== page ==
How do cats purr? Strange but true
, the actual mechanism remains a mystery.
Intuitively it would seem that that the sound is caused by air moving over the vocal cords, kind of like humming. But while most theories link purring to breathing, there is some disagreement about what is actually causing the vibration. Some say that the moving air vibrates the false vocal cords, which are 2 folds of membrane behind the real vocal cords. Another theory is that muscles attatched to the larynx contract, which causes a sort of fluttering of the glottis. As the cat breathes, the air gets pushed past the glottis, causing the sound. Or the sound might be produced in the hyoid apparatus, which is a series of small bones attached to the larynx and the tongue. Or the vibration is in a ligament connecting the clavicle bone to the throat.
Another, less popular theory is that purring is related to blood flow. Again, how this actually manifests itself is unclear. It could be increased blood flow or constriction of blood vessels in the throat or the soft palate in the mouth, causing vibrations which resonate in the throat. Or it could begin in the vena cava, which is the main vein going into the heart. This vein is constricted where it passes the liver and diaphragm, and sometimes the blood gets backed up, causing a vibration as it forces its way through. The vibration resonates in the cat's body, up to the throat and sinuses, causing the purring sound.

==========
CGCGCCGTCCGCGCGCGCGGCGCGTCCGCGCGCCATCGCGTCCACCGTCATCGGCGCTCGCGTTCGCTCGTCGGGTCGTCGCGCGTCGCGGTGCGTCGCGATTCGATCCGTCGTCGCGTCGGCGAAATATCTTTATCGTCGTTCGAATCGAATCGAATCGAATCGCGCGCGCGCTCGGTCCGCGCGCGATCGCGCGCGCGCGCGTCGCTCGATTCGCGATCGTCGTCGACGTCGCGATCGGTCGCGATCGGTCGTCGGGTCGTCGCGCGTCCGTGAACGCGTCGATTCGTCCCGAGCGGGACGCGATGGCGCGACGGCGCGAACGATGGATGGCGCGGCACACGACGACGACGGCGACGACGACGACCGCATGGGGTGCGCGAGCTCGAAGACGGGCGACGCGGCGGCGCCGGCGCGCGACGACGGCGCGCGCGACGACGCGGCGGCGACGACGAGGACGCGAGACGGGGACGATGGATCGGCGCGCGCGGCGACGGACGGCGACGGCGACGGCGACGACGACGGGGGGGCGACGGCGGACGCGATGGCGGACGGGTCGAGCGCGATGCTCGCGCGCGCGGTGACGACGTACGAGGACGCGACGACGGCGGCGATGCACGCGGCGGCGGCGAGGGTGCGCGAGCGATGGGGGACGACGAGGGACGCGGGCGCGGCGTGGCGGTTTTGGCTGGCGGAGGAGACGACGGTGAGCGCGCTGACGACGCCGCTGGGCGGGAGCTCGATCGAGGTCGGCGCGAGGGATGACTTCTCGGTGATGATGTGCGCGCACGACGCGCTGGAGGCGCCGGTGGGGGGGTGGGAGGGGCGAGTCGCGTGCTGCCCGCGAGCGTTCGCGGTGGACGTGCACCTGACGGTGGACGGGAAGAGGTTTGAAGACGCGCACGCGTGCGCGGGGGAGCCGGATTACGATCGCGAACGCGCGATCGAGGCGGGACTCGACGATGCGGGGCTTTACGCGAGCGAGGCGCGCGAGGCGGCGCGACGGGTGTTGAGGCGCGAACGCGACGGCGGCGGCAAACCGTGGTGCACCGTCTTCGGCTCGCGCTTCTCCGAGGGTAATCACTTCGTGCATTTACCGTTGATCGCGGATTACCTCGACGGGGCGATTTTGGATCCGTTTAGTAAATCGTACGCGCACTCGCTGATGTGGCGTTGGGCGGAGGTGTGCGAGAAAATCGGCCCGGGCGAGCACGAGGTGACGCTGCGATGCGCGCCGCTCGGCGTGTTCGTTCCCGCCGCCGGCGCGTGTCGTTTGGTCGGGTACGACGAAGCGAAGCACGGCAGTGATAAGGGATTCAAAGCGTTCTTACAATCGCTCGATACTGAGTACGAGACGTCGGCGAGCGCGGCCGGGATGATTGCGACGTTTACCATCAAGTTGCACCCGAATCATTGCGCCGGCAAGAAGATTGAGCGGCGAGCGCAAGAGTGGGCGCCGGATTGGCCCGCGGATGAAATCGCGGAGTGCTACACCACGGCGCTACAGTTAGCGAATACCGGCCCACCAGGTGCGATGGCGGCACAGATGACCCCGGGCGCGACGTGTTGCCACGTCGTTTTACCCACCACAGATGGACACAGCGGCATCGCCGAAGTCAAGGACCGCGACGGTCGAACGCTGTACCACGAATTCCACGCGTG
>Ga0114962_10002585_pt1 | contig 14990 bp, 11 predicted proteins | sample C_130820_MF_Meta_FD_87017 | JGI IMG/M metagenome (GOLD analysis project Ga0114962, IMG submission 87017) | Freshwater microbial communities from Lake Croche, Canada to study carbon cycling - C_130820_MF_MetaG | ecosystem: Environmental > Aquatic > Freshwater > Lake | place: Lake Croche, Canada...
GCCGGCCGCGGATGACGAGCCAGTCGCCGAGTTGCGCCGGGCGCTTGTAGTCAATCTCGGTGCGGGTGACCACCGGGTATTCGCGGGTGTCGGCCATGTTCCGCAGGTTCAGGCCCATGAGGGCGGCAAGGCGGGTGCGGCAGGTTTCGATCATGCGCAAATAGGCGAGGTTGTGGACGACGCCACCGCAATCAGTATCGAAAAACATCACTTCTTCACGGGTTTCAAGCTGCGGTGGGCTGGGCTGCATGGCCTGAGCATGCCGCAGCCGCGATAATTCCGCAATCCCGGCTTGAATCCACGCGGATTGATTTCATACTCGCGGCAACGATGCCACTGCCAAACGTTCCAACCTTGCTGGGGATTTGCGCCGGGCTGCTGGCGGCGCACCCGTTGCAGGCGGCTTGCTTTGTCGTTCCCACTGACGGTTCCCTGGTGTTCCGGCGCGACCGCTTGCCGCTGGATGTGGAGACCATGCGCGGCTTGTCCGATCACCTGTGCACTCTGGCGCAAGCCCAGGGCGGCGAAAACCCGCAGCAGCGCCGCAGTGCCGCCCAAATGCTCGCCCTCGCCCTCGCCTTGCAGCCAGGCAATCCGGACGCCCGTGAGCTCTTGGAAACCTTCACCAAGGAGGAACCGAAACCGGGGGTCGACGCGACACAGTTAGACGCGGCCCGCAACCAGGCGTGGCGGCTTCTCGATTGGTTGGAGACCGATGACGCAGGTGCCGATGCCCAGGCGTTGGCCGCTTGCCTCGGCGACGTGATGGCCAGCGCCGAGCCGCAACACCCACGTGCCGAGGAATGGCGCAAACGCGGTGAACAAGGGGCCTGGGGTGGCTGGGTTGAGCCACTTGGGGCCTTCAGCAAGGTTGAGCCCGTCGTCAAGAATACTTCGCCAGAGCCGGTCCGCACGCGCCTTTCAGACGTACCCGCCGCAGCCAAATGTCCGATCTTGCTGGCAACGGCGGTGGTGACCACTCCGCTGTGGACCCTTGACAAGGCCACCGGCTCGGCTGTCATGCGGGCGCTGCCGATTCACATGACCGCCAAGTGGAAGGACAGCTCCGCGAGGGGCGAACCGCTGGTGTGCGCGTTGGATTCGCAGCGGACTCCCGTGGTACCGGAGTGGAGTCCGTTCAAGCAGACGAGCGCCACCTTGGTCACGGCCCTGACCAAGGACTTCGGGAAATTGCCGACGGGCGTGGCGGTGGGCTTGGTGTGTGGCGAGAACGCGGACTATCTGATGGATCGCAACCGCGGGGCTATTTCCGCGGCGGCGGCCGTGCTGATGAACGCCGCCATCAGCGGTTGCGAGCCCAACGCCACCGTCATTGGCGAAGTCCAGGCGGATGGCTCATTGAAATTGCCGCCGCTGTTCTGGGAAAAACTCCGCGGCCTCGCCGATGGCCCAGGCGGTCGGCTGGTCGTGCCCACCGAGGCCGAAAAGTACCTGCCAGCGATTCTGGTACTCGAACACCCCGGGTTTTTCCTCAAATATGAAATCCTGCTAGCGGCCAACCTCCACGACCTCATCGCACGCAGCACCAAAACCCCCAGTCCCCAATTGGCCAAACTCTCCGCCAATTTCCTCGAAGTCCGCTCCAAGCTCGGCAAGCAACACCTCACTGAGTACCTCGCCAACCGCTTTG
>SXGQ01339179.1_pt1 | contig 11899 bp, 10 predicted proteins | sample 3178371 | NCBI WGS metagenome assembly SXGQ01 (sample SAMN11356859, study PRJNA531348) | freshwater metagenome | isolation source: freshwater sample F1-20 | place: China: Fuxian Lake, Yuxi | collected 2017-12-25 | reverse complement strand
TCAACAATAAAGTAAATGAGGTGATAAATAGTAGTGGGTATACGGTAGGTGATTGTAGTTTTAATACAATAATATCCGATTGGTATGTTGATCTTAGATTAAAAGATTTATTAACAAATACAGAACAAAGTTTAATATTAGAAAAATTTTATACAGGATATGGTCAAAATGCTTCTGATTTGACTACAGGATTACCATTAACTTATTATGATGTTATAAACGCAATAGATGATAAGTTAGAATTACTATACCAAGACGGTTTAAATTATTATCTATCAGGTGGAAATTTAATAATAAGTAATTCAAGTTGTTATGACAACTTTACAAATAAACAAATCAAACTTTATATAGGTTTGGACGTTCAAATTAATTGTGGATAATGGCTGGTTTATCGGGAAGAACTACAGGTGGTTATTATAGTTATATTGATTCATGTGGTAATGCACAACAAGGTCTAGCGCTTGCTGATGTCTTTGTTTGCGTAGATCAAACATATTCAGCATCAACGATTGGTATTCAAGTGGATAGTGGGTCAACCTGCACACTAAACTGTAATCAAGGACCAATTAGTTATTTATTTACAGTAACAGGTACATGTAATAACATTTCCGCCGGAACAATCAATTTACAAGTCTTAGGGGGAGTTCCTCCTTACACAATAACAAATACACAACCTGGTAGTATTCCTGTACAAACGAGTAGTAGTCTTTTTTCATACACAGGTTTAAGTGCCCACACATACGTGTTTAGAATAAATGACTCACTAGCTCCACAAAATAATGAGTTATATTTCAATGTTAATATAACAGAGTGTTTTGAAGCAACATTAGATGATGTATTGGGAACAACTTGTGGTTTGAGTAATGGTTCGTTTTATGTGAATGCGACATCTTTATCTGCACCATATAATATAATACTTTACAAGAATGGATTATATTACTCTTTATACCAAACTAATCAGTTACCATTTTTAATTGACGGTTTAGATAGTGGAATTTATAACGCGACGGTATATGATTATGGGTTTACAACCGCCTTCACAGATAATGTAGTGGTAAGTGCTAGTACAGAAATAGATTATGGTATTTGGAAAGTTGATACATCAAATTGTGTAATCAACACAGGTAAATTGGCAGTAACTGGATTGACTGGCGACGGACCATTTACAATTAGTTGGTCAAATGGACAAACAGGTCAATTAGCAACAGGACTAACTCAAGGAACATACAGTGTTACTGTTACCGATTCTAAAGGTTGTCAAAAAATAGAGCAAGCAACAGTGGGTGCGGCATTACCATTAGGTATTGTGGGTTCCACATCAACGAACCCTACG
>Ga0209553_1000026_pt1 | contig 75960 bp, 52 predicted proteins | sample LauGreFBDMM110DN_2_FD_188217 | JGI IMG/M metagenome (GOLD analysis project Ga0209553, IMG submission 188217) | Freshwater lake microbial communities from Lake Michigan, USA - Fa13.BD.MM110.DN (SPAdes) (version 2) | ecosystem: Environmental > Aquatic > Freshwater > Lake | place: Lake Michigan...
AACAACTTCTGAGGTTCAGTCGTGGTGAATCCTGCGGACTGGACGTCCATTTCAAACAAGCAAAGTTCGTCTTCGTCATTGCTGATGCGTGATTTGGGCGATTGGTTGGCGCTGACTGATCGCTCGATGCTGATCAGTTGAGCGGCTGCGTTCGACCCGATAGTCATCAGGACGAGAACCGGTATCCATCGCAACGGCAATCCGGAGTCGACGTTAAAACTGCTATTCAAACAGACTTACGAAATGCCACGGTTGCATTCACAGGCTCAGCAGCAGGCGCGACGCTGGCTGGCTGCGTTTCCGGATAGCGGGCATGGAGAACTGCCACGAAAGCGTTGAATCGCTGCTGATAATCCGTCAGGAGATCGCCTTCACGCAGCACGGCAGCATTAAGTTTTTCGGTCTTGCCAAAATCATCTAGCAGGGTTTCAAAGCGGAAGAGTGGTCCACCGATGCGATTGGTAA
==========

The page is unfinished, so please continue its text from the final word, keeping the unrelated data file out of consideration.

Almost all species of cat can purr. The exception seems to be the ones that can roar: lions, tigers, leopards, and jaguars. The vocalization apparatus is different in these species. There is discussion of this, with pictures and sounds at http://www.lam.mus.ca.us/cats/P14/alt.htm. If we are going with the "purring by air vibration" theory, apparently when large cats (e.g. mountain lions) do purr, they can only purr on the exhale, unlike domestic cats who can purr inhaling and exhaling. Some scientists believe that purring is linked to the central nervous system and is a completely voluntary action. That is, the purring mechanism is going all the time, but cats can adjust the volume as they want to. Several articles, including the writeup above, say that domestic cats purr at 27-44 hertz. Several other sites say that they purr at about 26 hertz, roughly the same frequency as a diesel engine. I have no idea which is true.